So much for the sturdy, workwear-influenced collections that solemnly marched down the runways the past several years. The new guard of menswear designers is going old school. Ian Velardi and Ariel and Shimon Ovadia of Ovadia & Sons are among the young guns creating refined and rakish looks, harkening back to an era when men dressed like gentlemen and the denim, chambray Cool Hand Luke look was strictly for guys working on actual chain gangs. (It’s no wonder, then, that the Ovadia brothers were tapped by preppy mainstay J. Press to work on the brand’s new line J. Press York Street.)
The fitted suits, soft, chunky cardigans, and dashing fedoras in these designers’ lines are clearly crafted by and for guys who believe that dressing well should be fun. And somehow, their houndstooth- and herringbone-accented collections feel just as appropriate in our edgy, uncertain times as they would have during the heyday of Clark Gable and Cary Grant.
All of 30 years old, Velardi and the Ovadia twins—who recently created a capsule collection for Gap—are too young to remember that golden age of American men’s dressing, but they’ve definitely done their homework. Velardi got his start at the storied American suit brand Hickey Freeman and knows his way around a tailored garment, while the Ovadias, who grew up in Brooklyn, spent their early years trolling vintage shops when they weren’t unloading trucks for their father’s children’s clothing business.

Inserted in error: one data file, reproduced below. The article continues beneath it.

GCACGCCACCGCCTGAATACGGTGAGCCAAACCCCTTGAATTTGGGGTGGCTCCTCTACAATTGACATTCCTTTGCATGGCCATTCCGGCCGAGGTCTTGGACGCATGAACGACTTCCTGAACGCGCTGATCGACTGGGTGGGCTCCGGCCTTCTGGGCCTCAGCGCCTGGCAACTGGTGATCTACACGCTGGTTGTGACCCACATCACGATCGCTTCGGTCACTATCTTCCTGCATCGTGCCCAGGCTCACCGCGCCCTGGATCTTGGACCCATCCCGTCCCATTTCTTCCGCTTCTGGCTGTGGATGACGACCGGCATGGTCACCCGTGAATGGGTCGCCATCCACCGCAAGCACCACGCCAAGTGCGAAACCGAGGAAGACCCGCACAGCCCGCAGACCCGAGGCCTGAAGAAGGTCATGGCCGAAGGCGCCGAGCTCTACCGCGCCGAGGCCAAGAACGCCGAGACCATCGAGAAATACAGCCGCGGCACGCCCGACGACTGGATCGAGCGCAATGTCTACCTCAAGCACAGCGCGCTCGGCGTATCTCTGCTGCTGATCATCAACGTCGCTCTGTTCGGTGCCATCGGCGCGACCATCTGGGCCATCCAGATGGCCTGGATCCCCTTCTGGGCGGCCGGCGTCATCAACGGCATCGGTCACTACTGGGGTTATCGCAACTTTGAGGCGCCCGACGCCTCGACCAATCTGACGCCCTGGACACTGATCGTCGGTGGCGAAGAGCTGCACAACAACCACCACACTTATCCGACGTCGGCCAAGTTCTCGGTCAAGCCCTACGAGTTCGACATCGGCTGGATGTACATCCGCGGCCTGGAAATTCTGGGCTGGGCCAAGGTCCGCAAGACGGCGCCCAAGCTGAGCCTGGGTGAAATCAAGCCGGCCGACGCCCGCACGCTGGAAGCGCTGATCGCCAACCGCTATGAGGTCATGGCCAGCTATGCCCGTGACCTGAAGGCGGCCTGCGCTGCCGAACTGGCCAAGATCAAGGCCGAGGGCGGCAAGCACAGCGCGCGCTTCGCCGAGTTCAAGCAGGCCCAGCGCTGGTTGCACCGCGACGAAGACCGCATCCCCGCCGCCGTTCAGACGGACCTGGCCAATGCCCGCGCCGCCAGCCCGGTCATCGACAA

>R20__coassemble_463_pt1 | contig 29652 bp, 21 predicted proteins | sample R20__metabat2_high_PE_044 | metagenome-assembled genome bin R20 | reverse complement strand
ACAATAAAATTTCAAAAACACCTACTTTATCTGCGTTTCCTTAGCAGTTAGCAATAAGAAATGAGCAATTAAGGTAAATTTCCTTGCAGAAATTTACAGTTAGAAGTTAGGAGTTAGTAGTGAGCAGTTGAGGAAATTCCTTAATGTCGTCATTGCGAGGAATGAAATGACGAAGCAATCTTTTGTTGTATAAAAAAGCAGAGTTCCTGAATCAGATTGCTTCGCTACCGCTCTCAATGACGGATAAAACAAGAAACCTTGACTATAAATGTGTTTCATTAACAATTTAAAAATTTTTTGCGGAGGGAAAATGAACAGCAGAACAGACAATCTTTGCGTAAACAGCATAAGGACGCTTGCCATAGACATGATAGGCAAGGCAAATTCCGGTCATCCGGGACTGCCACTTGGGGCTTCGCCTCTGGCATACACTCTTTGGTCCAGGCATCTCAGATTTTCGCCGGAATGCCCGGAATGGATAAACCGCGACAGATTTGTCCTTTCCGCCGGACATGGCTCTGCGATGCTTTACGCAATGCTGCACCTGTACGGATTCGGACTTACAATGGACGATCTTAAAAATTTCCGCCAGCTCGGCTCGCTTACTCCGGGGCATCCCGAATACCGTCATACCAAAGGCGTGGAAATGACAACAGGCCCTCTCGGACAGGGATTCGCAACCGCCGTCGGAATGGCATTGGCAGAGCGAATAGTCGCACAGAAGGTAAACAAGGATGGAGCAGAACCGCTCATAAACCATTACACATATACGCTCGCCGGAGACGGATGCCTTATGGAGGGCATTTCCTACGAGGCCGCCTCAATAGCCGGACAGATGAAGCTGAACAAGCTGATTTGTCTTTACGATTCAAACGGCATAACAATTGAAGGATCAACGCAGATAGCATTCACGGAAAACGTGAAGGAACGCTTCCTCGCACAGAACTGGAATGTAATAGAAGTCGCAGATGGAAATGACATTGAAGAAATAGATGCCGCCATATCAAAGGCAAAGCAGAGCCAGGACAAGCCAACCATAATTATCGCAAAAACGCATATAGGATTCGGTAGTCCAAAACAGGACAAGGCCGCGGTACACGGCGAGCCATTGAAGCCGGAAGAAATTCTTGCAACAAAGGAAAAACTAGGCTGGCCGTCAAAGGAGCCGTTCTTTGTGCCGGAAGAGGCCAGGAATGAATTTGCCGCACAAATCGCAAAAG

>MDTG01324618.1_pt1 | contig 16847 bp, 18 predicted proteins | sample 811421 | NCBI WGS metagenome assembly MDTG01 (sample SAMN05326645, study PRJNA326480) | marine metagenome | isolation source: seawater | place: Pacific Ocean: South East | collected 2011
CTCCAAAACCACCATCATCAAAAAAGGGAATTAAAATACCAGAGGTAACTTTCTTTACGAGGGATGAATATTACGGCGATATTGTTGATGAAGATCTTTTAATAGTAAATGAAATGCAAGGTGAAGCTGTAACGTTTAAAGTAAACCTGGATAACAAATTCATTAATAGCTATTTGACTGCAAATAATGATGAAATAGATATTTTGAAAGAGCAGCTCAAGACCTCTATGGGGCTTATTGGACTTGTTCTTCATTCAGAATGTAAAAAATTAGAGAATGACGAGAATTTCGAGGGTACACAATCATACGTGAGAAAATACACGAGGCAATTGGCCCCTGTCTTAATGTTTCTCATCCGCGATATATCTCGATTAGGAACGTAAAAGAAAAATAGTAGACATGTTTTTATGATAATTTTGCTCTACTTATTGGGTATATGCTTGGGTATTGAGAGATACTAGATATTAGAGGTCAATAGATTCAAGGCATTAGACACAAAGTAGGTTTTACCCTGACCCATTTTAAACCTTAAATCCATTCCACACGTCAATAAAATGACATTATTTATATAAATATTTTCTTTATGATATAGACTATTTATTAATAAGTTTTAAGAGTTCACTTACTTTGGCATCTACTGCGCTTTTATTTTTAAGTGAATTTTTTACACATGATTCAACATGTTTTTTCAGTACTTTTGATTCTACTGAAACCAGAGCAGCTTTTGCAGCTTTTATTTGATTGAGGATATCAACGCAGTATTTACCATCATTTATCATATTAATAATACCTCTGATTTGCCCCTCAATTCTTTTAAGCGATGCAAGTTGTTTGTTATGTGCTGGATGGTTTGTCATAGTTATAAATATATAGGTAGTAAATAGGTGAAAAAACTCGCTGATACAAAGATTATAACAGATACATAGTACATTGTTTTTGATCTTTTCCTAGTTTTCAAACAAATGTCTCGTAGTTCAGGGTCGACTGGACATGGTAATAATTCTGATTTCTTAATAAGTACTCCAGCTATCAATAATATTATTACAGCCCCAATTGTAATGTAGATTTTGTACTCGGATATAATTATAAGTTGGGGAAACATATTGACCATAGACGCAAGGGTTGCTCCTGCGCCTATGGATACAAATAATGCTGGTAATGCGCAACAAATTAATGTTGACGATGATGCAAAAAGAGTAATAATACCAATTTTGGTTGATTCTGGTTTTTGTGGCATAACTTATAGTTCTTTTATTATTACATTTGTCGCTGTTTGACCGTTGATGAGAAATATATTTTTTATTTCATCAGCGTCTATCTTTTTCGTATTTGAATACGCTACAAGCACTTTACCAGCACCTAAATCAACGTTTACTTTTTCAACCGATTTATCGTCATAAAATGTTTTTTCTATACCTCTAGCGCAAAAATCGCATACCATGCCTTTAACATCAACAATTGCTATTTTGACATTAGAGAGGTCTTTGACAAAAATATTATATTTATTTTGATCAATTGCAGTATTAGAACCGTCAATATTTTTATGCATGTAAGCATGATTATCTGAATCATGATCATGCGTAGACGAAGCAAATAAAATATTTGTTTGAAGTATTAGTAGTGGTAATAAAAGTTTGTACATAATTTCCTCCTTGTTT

The elegant Ovadia look is the result of “a lot of digging,” says Ariel. “Shimon and I have closets of all the clothing we’ve been collecting.” Even on family trips to Europe as teenagers, the brothers would plot out the right vintage spots they wanted to hit. “Friends would say, ‘Why are you taking me to aused clothing store on vacation,’ ” he recalls.
Velardi, who grew up in New Jersey, got his first taste of fashion by hopping on a bus to Manhattan every chance he got during his teen years. “I would spend all my time in Soho, just wandering the streets,” he recalls. “Going to the Polo store, Stüssy, Phat Farm and Union… just getting immersed in this world of street culture.” That may sound like an unlikely breeding ground for a designer who has developed a cult following for his perfectly tailored double-breasted blazers and supple suede bombers—all made by top factories in Italy—but Velardi’s street influence is “more about an attitude than an aesthetic,” he says. You can see it in, say, the way he pairs a wide-lapelled dinner jacket with a plaid flannel shirt in his fall look book.
It’s also there in Velardi’s no-nonsense perspective. “No one needs the stuff I’m making,” he says with a laugh. “You don’t need it—it’s a luxury. It’s a way for someone to express themselves. If you can come up with a better word, I’m all ears, but to me, that’s fashion.”